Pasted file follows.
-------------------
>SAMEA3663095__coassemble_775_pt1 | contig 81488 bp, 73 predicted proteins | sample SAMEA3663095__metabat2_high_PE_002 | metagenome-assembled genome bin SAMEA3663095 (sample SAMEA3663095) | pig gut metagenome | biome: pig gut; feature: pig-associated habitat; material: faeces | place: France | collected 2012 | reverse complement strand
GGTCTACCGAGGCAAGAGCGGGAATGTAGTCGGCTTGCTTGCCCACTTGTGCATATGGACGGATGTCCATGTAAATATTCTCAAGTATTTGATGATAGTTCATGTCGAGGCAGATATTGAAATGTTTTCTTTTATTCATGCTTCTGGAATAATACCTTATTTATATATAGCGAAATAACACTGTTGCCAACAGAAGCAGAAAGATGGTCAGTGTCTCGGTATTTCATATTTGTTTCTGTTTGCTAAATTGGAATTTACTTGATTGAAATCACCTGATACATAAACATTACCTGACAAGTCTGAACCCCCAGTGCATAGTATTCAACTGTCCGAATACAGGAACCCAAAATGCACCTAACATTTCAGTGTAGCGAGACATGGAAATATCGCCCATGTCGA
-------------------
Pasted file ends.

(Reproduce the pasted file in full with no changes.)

>SAMEA3663095__coassemble_775_pt1 | contig 81488 bp, 73 predicted proteins | sample SAMEA3663095__metabat2_high_PE_002 | metagenome-assembled genome bin SAMEA3663095 (sample SAMEA3663095) | pig gut metagenome | biome: pig gut; feature: pig-associated habitat; material: faeces | place: France | collected 2012 | reverse complement strand
GGTCTACCGAGGCAAGAGCGGGAATGTAGTCGGCTTGCTTGCCCACTTGTGCATATGGACGGATGTCCATGTAAATATTCTCAAGTATTTGATGATAGTTCATGTCGAGGCAGATATTGAAATGTTTTCTTTTATTCATGCTTCTGGAATAATACCTTATTTATATATAGCGAAATAACACTGTTGCCAACAGAAGCAGAAAGATGGTCAGTGTCTCGGTATTTCATATTTGTTTCTGTTTGCTAAATTGGAATTTACTTGATTGAAATCACCTGATACATAAACATTACCTGACAAGTCTGAACCCCCAGTGCATAGTATTCAACTGTCCGAATACAGGAACCCAAAATGCACCTAACATTTCAGTGTAGCGAGACATGGAAATATCGCCCATGTCGA